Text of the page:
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Overcoming the challenges facing a small law firm

BridgeTower Media Newswires//March 27, 2020

Overcoming the challenges facing a small law firm

BridgeTower Media Newswires//March 27, 2020


By Beth Sears
BridgeTower Media Newswires

small-firm_mainReuters conducted a recent survey of law firms with less than 30 attorneys and found these five issues to be their biggest challenges:

  • New client acquisition
  • Time spent on administrative tasks
  • Cost control/expense growth
  • Lack of internal efficiency
  • Pressure from clients demanding more for less

What does it take to grow, thrive and deal with some of these challenges? With the growing challenge of DIY legal websites, it’s important for a law firm to take steps to attract and retain clients. This takes a team with a client-centric approach with shared goals, and a clear strategy. The best practices understand the importance of instilling a sense of purpose in everyone in the organi­zation. This starts with the partners taking time to de­fine, then communicate, what the practice will be known for, and developing a strategic communication process to promote it. This takes:

Vision integration. Top performing practices de­fine clear approaches to how their practice will function including consistent practices your clients can expect. It’s helpful to define values by which the organization will function, then operationalize behaviors which will be expected throughout the organization. A uniform practice of client services is created through developing standards then holding everyone accountable for them through reinforcement and recognition.

Organization-wide communication. This in­cludes not only internal communication to keep the team abreast of changes, it means helping your team understand how to control costs. This is accomplished by sharing information and asking for cost-saving input. You also need to effectively communicate with clients to ensure your clients receive consistent communication to help them to feel you have their back. A key to com­peting is an experience that leaves your clients talking about your practice. In addition, a good way to reinforce the vision is to share stories of times where partners’ or employees’ behavior exemplified the values. Then communicate it throughout the organization.

Client feedback. It’s import­ant to listen to your clients’ ex­perience of your firm. This can provide valuable information about the service you provide. It’s important to understand how your organization met or exceeded the clients’ expecta­tions and who was responsible. Take this opportunity to recog­nize the member of your team to help others understand how this impacted your client. It is also important to ask clients for feedback to improve their ex­perience. Thank them for their valuable feedback, find ways to utilize the information, then let your client know the changes made based on their input. A good way to gather information is to take your clients out to lunch to ask how the firm is doing.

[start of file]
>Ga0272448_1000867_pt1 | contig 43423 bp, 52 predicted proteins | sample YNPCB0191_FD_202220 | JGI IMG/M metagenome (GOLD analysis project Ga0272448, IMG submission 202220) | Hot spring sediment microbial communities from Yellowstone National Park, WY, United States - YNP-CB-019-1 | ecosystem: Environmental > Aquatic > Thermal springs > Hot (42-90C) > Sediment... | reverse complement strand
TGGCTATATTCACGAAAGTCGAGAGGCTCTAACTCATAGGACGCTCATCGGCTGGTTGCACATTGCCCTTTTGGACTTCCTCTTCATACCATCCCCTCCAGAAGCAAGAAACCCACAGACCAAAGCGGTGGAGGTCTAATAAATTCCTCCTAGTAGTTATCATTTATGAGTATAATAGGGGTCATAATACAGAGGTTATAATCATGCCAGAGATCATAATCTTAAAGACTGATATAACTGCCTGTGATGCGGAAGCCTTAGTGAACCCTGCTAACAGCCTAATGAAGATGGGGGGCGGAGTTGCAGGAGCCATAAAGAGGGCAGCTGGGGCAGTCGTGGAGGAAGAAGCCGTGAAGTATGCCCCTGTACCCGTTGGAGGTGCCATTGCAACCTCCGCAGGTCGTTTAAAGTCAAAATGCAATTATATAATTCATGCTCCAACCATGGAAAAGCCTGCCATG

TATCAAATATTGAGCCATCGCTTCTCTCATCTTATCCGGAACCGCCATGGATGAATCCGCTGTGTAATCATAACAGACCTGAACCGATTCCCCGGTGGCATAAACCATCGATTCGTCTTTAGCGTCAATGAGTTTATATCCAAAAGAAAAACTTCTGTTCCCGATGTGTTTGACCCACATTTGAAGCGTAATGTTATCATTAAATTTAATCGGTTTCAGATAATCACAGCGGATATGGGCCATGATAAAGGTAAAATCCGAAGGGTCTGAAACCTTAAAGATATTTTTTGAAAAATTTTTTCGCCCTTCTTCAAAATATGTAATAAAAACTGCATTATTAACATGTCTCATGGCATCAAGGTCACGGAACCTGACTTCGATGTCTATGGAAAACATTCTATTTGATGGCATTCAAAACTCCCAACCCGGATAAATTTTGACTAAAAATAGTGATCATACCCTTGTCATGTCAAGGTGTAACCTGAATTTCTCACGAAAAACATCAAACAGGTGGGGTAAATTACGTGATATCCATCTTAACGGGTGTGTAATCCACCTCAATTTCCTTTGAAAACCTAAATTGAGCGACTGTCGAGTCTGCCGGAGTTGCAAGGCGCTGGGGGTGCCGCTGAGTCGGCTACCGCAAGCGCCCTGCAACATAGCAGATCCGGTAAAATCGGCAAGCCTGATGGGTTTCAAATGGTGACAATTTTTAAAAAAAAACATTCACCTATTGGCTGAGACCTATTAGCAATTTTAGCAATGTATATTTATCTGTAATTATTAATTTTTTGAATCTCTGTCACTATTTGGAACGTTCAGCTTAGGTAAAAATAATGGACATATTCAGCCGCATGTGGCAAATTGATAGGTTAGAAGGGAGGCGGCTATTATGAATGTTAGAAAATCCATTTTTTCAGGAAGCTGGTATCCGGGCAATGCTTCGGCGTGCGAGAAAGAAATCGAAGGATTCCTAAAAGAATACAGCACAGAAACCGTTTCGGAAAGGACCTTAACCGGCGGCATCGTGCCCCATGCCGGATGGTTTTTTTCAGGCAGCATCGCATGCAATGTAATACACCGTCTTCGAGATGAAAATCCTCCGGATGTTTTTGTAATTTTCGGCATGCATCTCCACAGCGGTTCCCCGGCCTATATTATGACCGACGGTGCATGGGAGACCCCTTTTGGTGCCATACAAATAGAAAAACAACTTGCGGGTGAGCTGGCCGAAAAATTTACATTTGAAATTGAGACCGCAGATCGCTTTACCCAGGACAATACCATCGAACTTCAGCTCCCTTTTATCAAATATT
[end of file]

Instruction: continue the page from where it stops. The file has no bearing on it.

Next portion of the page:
Administrative tasks. Although it is great to have in-house administrative help, today there are plenty of virtual options. Take time to determine where you are spending your time, and how you might outsource work that is eating up your time. You may even want to share a trusted employee with another non-compete firm. It is imperative that you hire someone who understands they represent your firm in the manner you desire, reinforces your brand, and lives your values.

Provide value. To attract and retain clients, offer in-house educational programs of interest to your clients. It is helpful to anticipate what your clients may need regarding contemporary issues. Allow clients to bring guests who might benefit from the information then reach out to them once they have experienced your prac­tice and offer to meet with them.

Improving internal efficiency. A good way to im­prove your client’s experience is to create efficiency in the way in which issues are resolved. Often inefficiency occurs when employees do not have clear expectations or are not aligned with the vision of the organization.

Attracting clients/talent. It’s important your web­site not only lets clients know what they can expect, but also prospective talent. People want to understand what it will be like to work at or with your firm so introduce them to it by way of your website. Consider your brand when creating your website and marketing materials. A smart web strategy will make your firm stand out to pro­spective clients and talent a well.

By taking time to involve your people in addressing these issues you can make your practice more com­petitive and engage them as well. This takes planning and communication to make it work, but it will be time worth investing.

Beth Sears, Ph.D., is president of Workplace Communi­cation Inc., based in Scottsville, New York.­­­

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